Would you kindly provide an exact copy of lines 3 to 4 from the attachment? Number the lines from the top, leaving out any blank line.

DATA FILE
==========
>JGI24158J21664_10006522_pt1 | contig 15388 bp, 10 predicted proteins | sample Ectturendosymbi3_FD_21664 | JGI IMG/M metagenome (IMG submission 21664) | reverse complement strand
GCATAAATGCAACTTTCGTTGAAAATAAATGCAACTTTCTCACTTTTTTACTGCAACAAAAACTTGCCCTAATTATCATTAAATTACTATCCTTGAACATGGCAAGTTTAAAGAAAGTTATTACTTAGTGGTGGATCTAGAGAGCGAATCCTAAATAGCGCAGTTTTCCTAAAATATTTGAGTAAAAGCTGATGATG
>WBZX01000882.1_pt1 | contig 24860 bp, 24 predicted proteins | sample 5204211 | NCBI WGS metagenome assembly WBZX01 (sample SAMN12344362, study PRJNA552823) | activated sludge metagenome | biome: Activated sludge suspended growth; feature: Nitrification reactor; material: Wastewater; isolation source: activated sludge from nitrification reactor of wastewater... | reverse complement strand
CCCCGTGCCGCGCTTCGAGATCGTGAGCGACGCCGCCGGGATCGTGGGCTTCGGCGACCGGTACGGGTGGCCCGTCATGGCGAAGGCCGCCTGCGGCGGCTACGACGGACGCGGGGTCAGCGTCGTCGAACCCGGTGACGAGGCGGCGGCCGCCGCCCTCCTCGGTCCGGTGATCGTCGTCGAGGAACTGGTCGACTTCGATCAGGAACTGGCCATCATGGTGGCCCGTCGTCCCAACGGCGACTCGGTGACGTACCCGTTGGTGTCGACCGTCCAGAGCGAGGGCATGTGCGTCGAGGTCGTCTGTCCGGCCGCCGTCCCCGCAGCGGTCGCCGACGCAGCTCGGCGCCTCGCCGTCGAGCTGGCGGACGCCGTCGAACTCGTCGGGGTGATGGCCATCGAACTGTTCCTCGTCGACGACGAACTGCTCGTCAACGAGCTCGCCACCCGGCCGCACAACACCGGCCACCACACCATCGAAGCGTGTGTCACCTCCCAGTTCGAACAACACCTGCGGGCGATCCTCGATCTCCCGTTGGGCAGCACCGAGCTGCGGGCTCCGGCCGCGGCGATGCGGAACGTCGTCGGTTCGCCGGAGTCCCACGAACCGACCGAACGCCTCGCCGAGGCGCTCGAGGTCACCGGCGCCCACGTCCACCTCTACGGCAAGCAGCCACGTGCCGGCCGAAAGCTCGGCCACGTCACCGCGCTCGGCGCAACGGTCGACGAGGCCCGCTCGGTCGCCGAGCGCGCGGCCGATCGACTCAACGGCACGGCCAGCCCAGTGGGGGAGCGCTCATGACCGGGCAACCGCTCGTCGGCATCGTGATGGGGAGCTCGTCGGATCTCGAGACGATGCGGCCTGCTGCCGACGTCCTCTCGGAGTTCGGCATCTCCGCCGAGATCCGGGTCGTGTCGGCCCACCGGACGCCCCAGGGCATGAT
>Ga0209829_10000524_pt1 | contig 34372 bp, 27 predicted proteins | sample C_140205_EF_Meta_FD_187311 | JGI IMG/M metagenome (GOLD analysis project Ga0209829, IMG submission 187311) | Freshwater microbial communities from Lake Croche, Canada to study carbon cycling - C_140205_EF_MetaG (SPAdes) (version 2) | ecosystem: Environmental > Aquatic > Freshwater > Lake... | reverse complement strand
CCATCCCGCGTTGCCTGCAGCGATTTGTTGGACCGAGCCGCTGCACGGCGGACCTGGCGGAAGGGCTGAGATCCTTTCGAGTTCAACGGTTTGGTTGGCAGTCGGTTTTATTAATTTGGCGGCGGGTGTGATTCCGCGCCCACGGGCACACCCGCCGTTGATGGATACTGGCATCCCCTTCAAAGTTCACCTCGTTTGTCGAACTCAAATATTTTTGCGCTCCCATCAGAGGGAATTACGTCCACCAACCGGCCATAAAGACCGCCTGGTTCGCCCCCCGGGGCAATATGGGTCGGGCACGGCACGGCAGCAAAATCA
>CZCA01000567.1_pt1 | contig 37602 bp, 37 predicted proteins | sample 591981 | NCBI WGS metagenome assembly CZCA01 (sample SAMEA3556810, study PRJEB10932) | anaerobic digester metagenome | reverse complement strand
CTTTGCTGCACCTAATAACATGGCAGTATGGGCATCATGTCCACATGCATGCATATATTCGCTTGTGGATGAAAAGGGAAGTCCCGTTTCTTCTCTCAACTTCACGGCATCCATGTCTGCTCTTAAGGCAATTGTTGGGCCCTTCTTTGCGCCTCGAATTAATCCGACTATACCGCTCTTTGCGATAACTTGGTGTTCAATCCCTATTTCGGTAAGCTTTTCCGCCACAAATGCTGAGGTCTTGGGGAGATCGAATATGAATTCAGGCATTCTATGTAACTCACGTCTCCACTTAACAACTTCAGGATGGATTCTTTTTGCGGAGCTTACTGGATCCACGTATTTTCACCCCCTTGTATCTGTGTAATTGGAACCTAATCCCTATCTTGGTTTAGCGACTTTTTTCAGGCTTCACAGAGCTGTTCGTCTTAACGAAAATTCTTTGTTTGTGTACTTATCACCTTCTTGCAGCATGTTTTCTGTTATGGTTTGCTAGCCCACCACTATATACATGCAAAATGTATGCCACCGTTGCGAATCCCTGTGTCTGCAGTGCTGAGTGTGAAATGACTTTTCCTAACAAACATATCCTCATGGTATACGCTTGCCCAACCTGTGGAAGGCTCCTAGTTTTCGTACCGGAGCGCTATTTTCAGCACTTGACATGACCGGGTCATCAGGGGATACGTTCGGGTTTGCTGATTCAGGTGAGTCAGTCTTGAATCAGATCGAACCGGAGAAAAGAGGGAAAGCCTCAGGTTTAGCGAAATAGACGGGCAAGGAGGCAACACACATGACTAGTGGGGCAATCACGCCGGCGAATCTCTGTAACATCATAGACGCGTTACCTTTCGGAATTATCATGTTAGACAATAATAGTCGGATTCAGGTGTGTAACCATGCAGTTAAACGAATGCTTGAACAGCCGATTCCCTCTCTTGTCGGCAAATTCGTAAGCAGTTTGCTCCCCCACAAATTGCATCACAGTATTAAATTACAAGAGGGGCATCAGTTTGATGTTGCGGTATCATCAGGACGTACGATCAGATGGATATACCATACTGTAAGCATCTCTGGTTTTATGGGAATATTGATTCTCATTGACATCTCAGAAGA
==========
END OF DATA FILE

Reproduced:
>WBZX01000882.1_pt1 | contig 24860 bp, 24 predicted proteins | sample 5204211 | NCBI WGS metagenome assembly WBZX01 (sample SAMN12344362, study PRJNA552823) | activated sludge metagenome | biome: Activated sludge suspended growth; feature: Nitrification reactor; material: Wastewater; isolation source: activated sludge from nitrification reactor of wastewater... | reverse complement strand
CCCCGTGCCGCGCTTCGAGATCGTGAGCGACGCCGCCGGGATCGTGGGCTTCGGCGACCGGTACGGGTGGCCCGTCATGGCGAAGGCCGCCTGCGGCGGCTACGACGGACGCGGGGTCAGCGTCGTCGAACCCGGTGACGAGGCGGCGGCCGCCGCCCTCCTCGGTCCGGTGATCGTCGTCGAGGAACTGGTCGACTTCGATCAGGAACTGGCCATCATGGTGGCCCGTCGTCCCAACGGCGACTCGGTGACGTACCCGTTGGTGTCGACCGTCCAGAGCGAGGGCATGTGCGTCGAGGTCGTCTGTCCGGCCGCCGTCCCCGCAGCGGTCGCCGACGCAGCTCGGCGCCTCGCCGTCGAGCTGGCGGACGCCGTCGAACTCGTCGGGGTGATGGCCATCGAACTGTTCCTCGTCGACGACGAACTGCTCGTCAACGAGCTCGCCACCCGGCCGCACAACACCGGCCACCACACCATCGAAGCGTGTGTCACCTCCCAGTTCGAACAACACCTGCGGGCGATCCTCGATCTCCCGTTGGGCAGCACCGAGCTGCGGGCTCCGGCCGCGGCGATGCGGAACGTCGTCGGTTCGCCGGAGTCCCACGAACCGACCGAACGCCTCGCCGAGGCGCTCGAGGTCACCGGCGCCCACGTCCACCTCTACGGCAAGCAGCCACGTGCCGGCCGAAAGCTCGGCCACGTCACCGCGCTCGGCGCAACGGTCGACGAGGCCCGCTCGGTCGCCGAGCGCGCGGCCGATCGACTCAACGGCACGGCCAGCCCAGTGGGGGAGCGCTCATGACCGGGCAACCGCTCGTCGGCATCGTGATGGGGAGCTCGTCGGATCTCGAGACGATGCGGCCTGCTGCCGACGTCCTCTCGGAGTTCGGCATCTCCGCCGAGATCCGGGTCGTGTCGGCCCACCGGACGCCCCAGGGCATGAT